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“Faith's Victories”

Hebrews 11:20-39
Bob DeGray
March 17, 2002

Key Sentence

Faith takes us on unexpected paths because it’s goal is not our success but God’s glory.


I. Faith Blesses God’s People (Hebrews 11:20-22)
II. Faith Follows God’s plan (Hebrews 11:23-31)
III. Faith Gains God’s Victory (Hebrews 11:32-40)


        Have you ever seen one of those car commercials that almost makes you seasick? You know, one of those ‘closed course / professional driver’ things that winds among the hills and along steep sea-side cliffs in weather that changes from sun to snow to dark to rain and back again in fractions of a second. The spotless gleaming car weaves and twists, clutching the road like a flea on a fleeing gazelle. You can get dizzy just talking about it, let alone watching it, let alone doing it.

        The journey of faith that we learn about in Hebrews 11 feels the same at times. Living in faith often involves us in unexpected twists and turns and reverses. If I went around the room this morning and asked each of you to share one thing that has blind-sided you in the last year, the stories would go on for hours. But a study of Hebrews 11 can show us why this is true, and help us to gain strength for the journey of faith. The last half of Hebrews 11, from verses 20 to 40, shows us that faith takes us on unexpected paths because it’s goal is not our success but God’s glory.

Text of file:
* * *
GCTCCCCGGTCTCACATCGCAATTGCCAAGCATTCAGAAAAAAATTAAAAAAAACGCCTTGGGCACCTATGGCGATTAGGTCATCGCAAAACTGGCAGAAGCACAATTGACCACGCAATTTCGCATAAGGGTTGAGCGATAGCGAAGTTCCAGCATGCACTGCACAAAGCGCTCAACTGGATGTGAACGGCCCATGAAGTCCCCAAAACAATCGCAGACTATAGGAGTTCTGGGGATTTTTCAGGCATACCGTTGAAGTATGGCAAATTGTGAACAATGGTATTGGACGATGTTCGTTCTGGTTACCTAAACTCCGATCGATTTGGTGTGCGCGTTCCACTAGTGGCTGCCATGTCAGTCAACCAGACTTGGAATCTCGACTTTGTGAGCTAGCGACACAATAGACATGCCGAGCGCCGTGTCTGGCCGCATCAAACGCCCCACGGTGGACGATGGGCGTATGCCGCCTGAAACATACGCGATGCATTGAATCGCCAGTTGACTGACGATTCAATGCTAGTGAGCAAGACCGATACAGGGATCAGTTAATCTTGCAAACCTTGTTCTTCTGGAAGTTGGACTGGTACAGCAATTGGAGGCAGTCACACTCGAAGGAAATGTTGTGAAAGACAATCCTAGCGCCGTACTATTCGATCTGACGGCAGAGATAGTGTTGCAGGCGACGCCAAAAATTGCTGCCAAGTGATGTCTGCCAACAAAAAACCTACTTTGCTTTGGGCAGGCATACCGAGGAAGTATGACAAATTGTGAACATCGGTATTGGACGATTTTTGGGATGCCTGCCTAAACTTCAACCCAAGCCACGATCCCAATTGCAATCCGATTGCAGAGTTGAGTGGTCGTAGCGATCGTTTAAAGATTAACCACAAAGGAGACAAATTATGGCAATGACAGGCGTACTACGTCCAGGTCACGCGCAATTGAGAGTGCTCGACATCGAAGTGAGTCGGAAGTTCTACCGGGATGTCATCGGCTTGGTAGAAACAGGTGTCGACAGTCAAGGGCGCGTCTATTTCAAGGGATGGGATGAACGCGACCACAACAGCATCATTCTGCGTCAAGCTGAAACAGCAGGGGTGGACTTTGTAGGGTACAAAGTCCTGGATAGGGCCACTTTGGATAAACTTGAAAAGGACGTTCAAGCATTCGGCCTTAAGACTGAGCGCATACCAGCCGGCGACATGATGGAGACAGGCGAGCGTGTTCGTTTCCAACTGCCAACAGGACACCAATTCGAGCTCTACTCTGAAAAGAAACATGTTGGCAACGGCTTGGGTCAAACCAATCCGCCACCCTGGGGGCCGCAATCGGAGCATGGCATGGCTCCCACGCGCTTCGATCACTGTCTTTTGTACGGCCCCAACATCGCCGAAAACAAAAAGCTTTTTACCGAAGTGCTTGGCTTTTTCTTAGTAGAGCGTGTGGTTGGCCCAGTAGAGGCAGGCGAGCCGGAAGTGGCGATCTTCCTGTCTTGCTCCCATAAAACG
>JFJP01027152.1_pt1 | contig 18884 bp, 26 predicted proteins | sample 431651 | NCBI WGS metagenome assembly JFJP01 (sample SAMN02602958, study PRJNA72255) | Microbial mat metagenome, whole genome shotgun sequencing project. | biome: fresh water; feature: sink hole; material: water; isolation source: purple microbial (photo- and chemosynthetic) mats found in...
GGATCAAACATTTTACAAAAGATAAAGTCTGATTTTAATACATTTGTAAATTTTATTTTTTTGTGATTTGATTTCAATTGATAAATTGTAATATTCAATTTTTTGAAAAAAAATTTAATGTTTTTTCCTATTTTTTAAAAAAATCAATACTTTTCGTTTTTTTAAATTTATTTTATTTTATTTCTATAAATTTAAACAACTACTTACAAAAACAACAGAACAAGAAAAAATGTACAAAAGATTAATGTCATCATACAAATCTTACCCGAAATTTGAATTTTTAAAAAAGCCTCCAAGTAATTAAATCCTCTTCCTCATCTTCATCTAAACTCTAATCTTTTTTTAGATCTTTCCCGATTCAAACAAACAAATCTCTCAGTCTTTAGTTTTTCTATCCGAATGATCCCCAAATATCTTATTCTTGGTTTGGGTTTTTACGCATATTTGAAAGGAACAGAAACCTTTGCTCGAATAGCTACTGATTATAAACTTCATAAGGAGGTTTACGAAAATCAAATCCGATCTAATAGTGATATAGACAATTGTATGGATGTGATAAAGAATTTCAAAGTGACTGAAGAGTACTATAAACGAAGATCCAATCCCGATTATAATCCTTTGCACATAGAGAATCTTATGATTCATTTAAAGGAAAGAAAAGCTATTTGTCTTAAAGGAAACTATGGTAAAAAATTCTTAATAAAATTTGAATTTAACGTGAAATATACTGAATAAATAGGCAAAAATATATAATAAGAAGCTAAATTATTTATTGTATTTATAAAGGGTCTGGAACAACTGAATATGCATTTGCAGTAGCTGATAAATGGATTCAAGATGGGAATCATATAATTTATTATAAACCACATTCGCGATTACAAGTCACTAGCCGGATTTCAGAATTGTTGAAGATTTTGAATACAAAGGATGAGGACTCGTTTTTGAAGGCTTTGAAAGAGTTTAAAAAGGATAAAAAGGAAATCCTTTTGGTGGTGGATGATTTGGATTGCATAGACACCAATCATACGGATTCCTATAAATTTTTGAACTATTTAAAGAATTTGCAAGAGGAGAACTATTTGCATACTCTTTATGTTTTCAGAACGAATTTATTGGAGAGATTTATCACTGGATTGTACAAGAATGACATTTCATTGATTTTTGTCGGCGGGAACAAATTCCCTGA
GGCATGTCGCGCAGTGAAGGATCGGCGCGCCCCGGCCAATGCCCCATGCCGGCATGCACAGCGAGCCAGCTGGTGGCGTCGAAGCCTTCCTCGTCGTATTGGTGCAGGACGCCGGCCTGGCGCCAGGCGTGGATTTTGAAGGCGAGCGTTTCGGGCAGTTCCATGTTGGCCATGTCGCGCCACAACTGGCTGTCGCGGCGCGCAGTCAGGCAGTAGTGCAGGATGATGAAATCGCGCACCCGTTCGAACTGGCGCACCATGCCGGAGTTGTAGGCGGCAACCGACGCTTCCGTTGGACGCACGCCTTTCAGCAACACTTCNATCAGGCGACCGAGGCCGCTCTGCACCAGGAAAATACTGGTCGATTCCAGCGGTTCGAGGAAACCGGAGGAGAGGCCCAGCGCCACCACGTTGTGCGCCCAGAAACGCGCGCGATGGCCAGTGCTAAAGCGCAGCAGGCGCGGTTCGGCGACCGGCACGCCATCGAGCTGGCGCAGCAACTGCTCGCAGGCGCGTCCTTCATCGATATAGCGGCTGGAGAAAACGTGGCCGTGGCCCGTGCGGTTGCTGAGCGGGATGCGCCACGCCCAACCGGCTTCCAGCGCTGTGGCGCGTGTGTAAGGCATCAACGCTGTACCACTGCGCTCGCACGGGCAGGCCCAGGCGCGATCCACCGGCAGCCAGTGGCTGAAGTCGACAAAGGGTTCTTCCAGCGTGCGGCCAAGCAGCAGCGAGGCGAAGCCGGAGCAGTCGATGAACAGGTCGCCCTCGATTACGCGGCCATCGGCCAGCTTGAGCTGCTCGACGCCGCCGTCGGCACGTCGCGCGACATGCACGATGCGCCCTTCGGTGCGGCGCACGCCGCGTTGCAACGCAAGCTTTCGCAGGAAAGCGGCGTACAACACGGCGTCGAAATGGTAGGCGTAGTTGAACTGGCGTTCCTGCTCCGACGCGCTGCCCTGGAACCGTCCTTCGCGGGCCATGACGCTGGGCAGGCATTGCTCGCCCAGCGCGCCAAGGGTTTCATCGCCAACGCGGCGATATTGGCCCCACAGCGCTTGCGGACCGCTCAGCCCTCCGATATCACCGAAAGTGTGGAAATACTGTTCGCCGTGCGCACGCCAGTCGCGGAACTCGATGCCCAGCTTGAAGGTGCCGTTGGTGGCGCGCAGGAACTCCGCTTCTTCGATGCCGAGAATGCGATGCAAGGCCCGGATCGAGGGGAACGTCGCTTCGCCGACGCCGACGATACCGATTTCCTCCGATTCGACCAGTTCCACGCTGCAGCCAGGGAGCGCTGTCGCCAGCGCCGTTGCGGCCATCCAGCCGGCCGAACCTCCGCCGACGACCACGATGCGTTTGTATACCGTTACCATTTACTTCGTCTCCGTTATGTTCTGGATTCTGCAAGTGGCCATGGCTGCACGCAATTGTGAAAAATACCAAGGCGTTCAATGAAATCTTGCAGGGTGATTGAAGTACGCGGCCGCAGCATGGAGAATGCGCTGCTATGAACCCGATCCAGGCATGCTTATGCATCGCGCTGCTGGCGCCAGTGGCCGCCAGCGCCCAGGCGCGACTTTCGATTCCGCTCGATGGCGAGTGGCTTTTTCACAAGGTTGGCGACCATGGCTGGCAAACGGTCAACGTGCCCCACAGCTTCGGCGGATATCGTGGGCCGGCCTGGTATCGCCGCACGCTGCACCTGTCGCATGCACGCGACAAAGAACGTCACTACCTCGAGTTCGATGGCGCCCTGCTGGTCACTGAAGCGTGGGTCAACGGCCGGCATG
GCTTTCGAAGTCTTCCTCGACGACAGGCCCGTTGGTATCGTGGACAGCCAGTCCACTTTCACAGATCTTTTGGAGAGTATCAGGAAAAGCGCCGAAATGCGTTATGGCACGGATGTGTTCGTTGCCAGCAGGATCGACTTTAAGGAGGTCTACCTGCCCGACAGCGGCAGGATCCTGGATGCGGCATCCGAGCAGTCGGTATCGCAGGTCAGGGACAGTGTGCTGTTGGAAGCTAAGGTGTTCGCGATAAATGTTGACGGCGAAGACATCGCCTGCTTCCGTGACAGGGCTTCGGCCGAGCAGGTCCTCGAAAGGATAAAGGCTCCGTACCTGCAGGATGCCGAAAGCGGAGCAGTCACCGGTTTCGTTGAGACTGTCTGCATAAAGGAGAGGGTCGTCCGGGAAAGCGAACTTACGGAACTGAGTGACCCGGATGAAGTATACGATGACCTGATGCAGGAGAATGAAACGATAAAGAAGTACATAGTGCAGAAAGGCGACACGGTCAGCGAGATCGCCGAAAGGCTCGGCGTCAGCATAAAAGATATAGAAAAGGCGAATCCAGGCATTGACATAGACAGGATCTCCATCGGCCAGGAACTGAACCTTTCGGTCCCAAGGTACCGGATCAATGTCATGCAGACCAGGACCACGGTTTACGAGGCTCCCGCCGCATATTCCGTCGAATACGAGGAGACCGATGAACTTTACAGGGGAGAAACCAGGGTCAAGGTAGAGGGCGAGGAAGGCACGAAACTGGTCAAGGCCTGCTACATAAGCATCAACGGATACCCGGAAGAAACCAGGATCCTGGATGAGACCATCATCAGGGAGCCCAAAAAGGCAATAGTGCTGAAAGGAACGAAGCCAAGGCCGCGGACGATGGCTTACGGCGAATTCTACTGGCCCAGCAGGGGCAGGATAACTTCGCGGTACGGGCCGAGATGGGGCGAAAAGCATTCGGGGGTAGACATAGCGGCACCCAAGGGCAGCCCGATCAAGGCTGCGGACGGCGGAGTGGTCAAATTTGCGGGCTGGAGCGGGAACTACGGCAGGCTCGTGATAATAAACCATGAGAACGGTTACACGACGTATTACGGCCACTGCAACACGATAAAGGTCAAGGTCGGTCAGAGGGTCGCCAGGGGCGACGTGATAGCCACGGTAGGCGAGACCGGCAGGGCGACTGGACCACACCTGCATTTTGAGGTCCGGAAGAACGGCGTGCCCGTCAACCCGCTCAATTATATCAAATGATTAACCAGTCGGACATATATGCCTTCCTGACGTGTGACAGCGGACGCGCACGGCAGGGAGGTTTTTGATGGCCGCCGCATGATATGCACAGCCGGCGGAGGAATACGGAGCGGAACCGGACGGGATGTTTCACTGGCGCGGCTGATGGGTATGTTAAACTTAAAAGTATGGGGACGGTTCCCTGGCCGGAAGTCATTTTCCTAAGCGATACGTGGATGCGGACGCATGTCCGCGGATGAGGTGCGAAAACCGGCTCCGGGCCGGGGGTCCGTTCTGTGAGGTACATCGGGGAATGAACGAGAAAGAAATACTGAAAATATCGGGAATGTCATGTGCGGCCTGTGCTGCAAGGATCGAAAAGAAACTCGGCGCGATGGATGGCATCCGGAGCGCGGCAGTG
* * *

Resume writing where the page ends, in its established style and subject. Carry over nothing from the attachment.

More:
I. Faith Blesses God’s People (Hebrews 11:20-22)

        Let’s begin very quickly by looking at the fact that faith blesses God’s people. Hebrews 11, verses 20 to 22: By faith Isaac blessed Jacob and Esau in regard to their future. 21By faith Jacob, when he was dying, blessed each of Joseph's sons, and worshiped as he leaned on the top of his staff. 22By faith Joseph, when his end was near, spoke about the exodus of the Israelites from Egypt and gave instructions about his bones.

        Three generations of Abraham’s children looked forward to the end of their lives to God’s fulfillment of his promises. They had a ‘dying faith’ - not a faith that was faltering but one strong enough to sustain them on the deathbed. Last week we called this ‘finishing well’. Isaac, Jacob and Joseph finished well because they were living by faith when they died. Their faith became a blessing to God’s people who followed.

        Isaac, Abraham’s child of promise, had two sons, Esau and Jacob, but Jacob tricked Isaac into giving him the blessing of the firstborn. Esau, when he found out, begged Isaac for a blessing as well, and received one, though not the same as Jacob’s. But by giving these blessings as he approached death, Isaac showed that he continued to believe the promises God had given his father would come true for his heirs. Many years later, when Jacob neared death, he blessed each of his sons, and also blessed the sons of his son Joseph, who had become prime minister of Egypt. These two grandchildren, Ephraim and Manasseh, gave their names to two tribes of Israel, because their aged grandfather Jacob blessed them. The point is that faith blesses the next generation. Even if the faithful person doesn’t actually pronounce a blessing on his heirs, by being faithful they bless those who will come. Their faithful integrity provides a tremendous example for those who follow.